We have all heard horror stories about the infamous 'lemon' car - the brand new car that seems to have things continually go wrong with it as soon as it is driven out of the showroom.
People in this situation often aren't aware of the extent of their rights.
Australian Competition & Consumer Commission chairman Rod Sims has recently commented on failures by automobile suppliers to acknowledge protections owed to consumers. This raises the question, what are these protections?
The Australian Consumer Law, which forms part of the Competition and Consumer Act 2010, sets out protections by way of 'consumer guarantees' that apply where goods (not just motor vehicles) have been purchased from a supplier engaged in trade or commerce. The guarantees do not apply to purchases by private sale or at auction.
The consumer guarantees impose general obligations on suppliers, which include that goods supplied will be fit for the purpose they are provided; of an acceptable quality, including being free from defects; and last for a reasonable time.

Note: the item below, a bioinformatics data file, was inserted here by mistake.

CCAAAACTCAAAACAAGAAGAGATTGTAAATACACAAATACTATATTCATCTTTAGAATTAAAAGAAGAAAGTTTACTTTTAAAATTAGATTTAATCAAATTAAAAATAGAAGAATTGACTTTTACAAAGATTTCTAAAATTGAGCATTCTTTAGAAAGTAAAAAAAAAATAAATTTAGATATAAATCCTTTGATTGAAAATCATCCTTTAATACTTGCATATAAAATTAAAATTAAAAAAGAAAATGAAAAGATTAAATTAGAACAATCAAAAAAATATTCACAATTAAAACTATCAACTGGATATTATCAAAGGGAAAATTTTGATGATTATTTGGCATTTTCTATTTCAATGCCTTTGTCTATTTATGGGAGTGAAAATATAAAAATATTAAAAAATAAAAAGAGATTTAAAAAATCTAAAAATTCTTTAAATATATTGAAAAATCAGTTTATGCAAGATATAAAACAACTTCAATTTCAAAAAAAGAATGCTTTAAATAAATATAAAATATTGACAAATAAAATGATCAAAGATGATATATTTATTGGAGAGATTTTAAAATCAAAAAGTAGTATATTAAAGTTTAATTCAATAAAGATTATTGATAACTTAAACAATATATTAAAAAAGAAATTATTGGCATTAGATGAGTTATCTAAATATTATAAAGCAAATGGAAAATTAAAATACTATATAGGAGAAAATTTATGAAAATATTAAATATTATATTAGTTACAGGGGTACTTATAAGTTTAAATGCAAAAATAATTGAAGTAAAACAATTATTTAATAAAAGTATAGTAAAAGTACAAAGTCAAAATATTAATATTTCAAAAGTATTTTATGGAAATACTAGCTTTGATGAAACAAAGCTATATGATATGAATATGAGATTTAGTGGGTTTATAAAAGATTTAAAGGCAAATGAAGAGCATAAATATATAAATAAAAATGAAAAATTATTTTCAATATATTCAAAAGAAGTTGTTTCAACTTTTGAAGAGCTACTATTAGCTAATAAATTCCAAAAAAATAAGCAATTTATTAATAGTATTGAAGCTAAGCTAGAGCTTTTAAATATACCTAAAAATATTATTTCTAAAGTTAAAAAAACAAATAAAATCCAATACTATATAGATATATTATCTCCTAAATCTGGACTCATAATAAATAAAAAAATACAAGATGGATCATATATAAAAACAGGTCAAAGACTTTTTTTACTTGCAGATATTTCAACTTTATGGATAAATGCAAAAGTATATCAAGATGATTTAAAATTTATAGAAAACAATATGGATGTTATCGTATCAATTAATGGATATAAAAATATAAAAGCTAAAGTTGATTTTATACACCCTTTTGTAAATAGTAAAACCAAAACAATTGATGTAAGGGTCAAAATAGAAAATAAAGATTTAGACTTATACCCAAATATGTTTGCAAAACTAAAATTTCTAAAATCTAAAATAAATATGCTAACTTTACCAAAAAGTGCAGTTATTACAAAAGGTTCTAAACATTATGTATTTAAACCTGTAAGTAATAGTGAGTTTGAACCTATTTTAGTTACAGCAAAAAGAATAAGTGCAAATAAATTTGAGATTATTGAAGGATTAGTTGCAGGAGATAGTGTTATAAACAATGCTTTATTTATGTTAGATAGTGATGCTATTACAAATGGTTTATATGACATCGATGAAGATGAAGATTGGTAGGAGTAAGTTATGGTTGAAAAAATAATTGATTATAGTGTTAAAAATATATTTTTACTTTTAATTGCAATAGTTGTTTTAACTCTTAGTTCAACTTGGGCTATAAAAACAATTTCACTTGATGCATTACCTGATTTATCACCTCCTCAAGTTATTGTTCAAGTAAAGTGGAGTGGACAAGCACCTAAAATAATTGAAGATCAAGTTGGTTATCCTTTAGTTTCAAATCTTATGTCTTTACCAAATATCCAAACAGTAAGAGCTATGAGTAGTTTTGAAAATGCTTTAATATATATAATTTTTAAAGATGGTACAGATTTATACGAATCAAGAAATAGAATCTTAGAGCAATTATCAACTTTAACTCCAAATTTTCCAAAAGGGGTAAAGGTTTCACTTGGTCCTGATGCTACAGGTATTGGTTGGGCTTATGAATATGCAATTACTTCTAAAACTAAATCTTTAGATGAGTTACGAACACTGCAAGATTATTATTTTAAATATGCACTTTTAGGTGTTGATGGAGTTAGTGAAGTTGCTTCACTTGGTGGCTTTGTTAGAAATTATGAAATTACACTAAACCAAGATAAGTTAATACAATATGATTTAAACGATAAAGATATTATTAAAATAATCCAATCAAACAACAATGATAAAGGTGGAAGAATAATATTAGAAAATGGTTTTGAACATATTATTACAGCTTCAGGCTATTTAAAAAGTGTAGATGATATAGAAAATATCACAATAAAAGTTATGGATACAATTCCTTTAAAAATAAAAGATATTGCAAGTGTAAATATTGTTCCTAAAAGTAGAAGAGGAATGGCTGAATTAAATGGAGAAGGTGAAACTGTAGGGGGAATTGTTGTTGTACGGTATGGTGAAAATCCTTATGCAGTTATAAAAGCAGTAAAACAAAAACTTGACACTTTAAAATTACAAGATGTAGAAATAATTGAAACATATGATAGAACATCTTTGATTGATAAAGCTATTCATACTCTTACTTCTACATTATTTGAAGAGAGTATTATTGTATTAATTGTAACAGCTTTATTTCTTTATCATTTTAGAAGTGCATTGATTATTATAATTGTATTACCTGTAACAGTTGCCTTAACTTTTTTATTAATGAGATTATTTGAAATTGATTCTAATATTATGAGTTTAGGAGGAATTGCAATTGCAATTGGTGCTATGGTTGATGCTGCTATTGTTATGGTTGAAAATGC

If the goods do not satisfy the requirements of the general obligations, a consumer is entitled to a remedy, which can be a repair, replacement or refund and compensation.
If the problem is a minor one, the supplier can choose how to fix the problem. In the case of repairs, if these are not undertaken within a reasonable time frame, the consumer can have someone else fix the problem and seek compensation for any costs incurred.
If there is a major failure, which could include issues such as the product being unsafe or having a problem that would have stopped someone from buying the item had they known about it, consumers are entitled to return the goods to the supplier in exchange for a full refund or a replacement.
The consumer guarantees apply irrespective of whether any warranty is provided by the supplier and, importantly, apply even after a warranty has expired.
Practice Area: Corporate, Commercial & Business